As my boots descend from the metal steps of the bus to the frozen ground below, I quickly brace myself for the sudden change in climate. My classmates are already huddled around the large rocks at the trail’s head. Our trek starts as the sun rises above the tree line over the White Oaks Sinks.
After the previous day’s record-setting lows, today’s steady 10 degrees feels closer to 50. In high spirits, our thronged procession blunders down a curved trail that runs alongside the half-frozen stream. I had never noticed how many forms ice can take, but as we continue along the path, I find myself studying the differences between each patch like it is a new species, here it’s rough and dimpled, here in wavy ridges like a sand dune and here in clumps of crystal akin to the “natural minerals” grown for seventh grade science projects.
We follow the slight slope for nearly a mile without complication, when, with a sudden leftward turn, we abandon the main highway in favor of a well-traversed offshoot that descends ever faster into the giant bowl for which the Sinks are named.
This is not my first hike in the Smokies, but the experience definitely stands out in my mind as one entirely its own. The customary string of travelers and noises I am so used to encountering along the trails are replaced by blankets of snow and little sound beyond that of our own voices and a rush of water as we reach our destination.
Having descended ever more down between the sloping mountains, we follow a fork in the path to a toppled tree across the path. Climbing this final obstacle, we crest a ridge and stop one by one to stare at the marvel for which we have trekked nearly three miles into the woods to see.
Taking a breath, I stare into the mouth of Rainbow Falls. Upon first glance, I find it impossible to take in the entirety of what I am looking at. What must normally be a powerful spout of water cascading over the top of the ridge about twenty feet above us, now rests suspended in an ever-flowing expanse of frozen water.
The only movement exists at the top of the rows of icy teeth dropping from the rock face where the stream continues to flow up to the frozen edge and rush down, adding evermore to its static remnants. As we take a break from our morning of hiking and admire the fruits of our efforts, a large chunk of ice suddenly separates from the side of the pocket of rock and crashes into the cave below. Picturesque hardly begins to describe it.
This was the first major hike for this year’s Words and the Land J-Term class, an experiential course which uses the exploration of nature to facilitate and inspire creative thought. Throughout the three weeks of the course, the fourteen students and Kim Trevathan, assistant professor of writing/communications, set out on a number of excursions taking us as far as the Devil’s Racetrack in Campbell County. Beyond this experience, the students studied the work of prominent nature writer’s and begun to tackle questions such as what makes an area sublime, how cold affects our interactions with nature and what constitutes reasonable human impositions on the natural world.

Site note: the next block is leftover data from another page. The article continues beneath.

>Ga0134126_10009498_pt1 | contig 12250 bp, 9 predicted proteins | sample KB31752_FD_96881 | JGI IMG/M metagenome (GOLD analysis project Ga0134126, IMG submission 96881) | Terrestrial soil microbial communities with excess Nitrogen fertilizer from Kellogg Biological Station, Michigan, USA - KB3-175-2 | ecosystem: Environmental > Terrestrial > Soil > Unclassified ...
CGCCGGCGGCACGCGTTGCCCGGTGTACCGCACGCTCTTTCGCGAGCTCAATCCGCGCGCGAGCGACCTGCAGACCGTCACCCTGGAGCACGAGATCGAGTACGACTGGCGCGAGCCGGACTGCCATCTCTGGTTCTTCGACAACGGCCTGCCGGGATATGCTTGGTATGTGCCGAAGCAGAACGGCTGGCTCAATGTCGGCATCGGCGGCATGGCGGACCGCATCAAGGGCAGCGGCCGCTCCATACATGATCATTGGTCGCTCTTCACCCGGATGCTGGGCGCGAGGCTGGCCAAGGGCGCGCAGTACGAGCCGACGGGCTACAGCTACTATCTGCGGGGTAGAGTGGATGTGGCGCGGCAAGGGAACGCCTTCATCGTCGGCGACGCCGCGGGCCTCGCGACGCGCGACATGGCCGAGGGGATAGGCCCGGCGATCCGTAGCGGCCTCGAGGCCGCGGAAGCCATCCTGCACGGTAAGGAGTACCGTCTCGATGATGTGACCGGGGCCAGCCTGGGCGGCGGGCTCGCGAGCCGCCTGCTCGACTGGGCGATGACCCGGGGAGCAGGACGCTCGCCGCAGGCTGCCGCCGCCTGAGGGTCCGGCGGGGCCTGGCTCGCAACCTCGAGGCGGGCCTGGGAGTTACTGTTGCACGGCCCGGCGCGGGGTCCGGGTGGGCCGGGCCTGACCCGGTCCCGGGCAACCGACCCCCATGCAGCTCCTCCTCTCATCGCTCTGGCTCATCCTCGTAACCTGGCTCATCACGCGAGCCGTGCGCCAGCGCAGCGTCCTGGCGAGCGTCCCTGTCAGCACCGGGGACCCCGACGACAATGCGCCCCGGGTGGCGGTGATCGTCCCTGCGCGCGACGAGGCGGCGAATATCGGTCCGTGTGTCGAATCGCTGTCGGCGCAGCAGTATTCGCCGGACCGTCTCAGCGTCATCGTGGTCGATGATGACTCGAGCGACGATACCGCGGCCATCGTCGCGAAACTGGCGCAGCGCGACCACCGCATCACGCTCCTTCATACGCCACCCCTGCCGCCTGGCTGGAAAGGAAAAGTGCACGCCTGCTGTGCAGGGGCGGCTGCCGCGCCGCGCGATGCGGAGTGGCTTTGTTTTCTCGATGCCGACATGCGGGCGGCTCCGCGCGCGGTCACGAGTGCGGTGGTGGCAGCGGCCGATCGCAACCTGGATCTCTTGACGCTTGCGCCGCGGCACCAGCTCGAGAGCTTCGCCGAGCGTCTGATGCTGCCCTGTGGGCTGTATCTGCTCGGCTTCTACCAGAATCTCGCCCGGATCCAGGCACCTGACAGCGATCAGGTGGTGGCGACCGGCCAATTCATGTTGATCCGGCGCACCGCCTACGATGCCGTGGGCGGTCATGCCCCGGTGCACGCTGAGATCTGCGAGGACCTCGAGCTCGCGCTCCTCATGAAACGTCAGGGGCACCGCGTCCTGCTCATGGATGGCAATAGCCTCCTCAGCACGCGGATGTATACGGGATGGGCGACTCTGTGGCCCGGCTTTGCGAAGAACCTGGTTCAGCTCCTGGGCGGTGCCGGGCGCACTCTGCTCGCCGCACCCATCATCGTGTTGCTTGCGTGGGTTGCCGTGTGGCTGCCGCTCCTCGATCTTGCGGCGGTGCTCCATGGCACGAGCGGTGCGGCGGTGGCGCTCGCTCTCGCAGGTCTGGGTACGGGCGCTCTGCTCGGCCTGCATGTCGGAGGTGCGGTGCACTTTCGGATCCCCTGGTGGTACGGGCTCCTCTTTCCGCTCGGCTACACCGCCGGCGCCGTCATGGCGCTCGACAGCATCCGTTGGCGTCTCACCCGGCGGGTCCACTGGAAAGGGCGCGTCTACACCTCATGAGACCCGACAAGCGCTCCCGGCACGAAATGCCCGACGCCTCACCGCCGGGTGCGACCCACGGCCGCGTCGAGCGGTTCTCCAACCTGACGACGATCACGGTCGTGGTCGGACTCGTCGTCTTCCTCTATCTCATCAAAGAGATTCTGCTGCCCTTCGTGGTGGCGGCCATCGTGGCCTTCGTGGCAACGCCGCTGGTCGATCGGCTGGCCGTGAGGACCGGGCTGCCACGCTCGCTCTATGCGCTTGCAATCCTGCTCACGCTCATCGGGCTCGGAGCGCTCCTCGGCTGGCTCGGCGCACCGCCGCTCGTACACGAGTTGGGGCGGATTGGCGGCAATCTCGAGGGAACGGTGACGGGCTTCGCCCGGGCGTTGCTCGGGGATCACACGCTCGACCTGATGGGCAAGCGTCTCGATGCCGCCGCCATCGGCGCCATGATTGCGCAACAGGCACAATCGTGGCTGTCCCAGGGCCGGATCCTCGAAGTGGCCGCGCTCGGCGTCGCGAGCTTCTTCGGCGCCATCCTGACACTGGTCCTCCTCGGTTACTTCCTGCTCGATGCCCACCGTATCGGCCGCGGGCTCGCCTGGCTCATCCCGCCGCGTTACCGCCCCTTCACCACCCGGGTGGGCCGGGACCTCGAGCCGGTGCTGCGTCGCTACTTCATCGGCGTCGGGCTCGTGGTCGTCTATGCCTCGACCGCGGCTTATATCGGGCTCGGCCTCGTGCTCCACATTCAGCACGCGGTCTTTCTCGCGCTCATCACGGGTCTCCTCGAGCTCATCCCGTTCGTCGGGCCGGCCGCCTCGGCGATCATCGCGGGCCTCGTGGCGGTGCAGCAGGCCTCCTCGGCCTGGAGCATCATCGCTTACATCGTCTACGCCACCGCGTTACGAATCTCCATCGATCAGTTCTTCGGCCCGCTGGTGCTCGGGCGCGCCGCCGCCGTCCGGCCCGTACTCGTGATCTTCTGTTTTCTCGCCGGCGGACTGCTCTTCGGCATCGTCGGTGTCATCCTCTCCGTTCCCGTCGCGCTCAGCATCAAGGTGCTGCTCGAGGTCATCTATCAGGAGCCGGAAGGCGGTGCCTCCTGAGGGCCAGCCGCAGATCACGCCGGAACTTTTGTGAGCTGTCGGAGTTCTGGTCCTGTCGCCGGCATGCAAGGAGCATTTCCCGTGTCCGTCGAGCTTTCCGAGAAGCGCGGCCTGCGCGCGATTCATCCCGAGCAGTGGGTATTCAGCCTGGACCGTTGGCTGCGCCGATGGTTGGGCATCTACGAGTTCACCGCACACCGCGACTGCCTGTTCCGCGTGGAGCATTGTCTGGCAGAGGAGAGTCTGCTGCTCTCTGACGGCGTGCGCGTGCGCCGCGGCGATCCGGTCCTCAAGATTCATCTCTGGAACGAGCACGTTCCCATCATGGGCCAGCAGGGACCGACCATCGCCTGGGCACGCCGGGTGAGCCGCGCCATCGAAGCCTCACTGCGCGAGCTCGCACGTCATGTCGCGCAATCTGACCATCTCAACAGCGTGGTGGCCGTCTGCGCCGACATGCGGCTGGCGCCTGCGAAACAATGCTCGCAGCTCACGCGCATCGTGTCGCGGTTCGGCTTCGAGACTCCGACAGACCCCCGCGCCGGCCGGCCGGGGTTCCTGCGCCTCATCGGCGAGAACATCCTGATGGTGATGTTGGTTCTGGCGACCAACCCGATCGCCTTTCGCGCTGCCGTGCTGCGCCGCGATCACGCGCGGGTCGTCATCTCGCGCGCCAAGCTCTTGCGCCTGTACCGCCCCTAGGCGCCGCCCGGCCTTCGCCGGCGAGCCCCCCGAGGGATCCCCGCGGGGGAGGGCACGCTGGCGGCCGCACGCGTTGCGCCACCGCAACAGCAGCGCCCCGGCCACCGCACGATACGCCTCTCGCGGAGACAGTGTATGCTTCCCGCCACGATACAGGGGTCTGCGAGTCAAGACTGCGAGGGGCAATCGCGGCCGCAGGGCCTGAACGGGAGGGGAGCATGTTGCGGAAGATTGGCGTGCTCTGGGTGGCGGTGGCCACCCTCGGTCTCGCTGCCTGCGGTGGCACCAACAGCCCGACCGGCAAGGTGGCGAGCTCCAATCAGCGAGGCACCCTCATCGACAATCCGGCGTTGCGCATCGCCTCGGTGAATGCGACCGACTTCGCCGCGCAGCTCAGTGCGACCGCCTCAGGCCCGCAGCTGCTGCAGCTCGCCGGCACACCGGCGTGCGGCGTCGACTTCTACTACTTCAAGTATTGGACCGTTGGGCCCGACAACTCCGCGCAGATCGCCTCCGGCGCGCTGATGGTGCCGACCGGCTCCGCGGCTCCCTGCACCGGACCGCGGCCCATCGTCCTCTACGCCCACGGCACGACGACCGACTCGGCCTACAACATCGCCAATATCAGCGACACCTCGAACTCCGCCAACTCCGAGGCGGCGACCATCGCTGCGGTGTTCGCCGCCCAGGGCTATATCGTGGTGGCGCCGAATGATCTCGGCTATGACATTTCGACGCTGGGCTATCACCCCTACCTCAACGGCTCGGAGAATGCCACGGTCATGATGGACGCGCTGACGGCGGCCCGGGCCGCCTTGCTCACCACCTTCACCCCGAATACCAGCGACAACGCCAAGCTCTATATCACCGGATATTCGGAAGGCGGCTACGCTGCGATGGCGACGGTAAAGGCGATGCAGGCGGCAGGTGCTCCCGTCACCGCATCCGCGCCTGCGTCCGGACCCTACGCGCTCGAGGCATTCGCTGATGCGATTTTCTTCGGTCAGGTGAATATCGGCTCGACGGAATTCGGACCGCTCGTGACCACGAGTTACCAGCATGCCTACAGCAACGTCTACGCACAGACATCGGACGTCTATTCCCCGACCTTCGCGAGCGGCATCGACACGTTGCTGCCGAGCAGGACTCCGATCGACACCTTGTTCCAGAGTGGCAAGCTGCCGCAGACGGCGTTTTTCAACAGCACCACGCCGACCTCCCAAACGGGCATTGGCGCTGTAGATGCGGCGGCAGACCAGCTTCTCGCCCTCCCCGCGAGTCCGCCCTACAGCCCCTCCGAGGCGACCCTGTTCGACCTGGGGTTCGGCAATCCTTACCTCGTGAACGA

Following the initial two weeks of the course, I have found myself at no want for writing inspiration. Each new experience has been abundantly more valuable than the amount of time that may have been spent in a classroom in its place. I doubt many students would complain about the chance to leave the bricks and buildings of campus behind and replace their three hours of class time with a series of forays and adventures.
As for the difficulty of the hikes, the students in the class come from a variety of backgrounds and experience levels, some traveled hikers and other very rarely venturing outdoors; however, without exception, this year’s class has completed the hikes without difficulty and found the rewards well worth the minimal amount of exertion.
Any Maryville student would benefit greatly from a few excursions into the natural wonderland around us and the work expected as a result provides ample opportunity to grow as a creative and perceptive individual.
In my experience, the course was useful in both its exposure to the natural environment and its ability to inspire creative thought. As a native of Maryville and a son of the Smoky Mountains, I have hiked up and down the many trails in our area on numerous occasions, but even so, I was surprised to find many new discoveries and adventures in my time with the course.
Furthermore, I was allowed to explore nature in my own way, choosing as a prospective journalist to focus on narrative writing and photography. This freedom allowed me to grow as a writer while developing my love for nature and all its wonders in the most personal, intimate way.
Trevathan’s Words and the Land class allows students a freedom rarely experienced in a course.
For any student seeking a unique January experience, a way to develop their writing or simply a chance to, in the words of our esteemed professor, “saunter” for a few weeks, Words and the Land is an excellent answer.
All photos courtesy of Chase Condrone.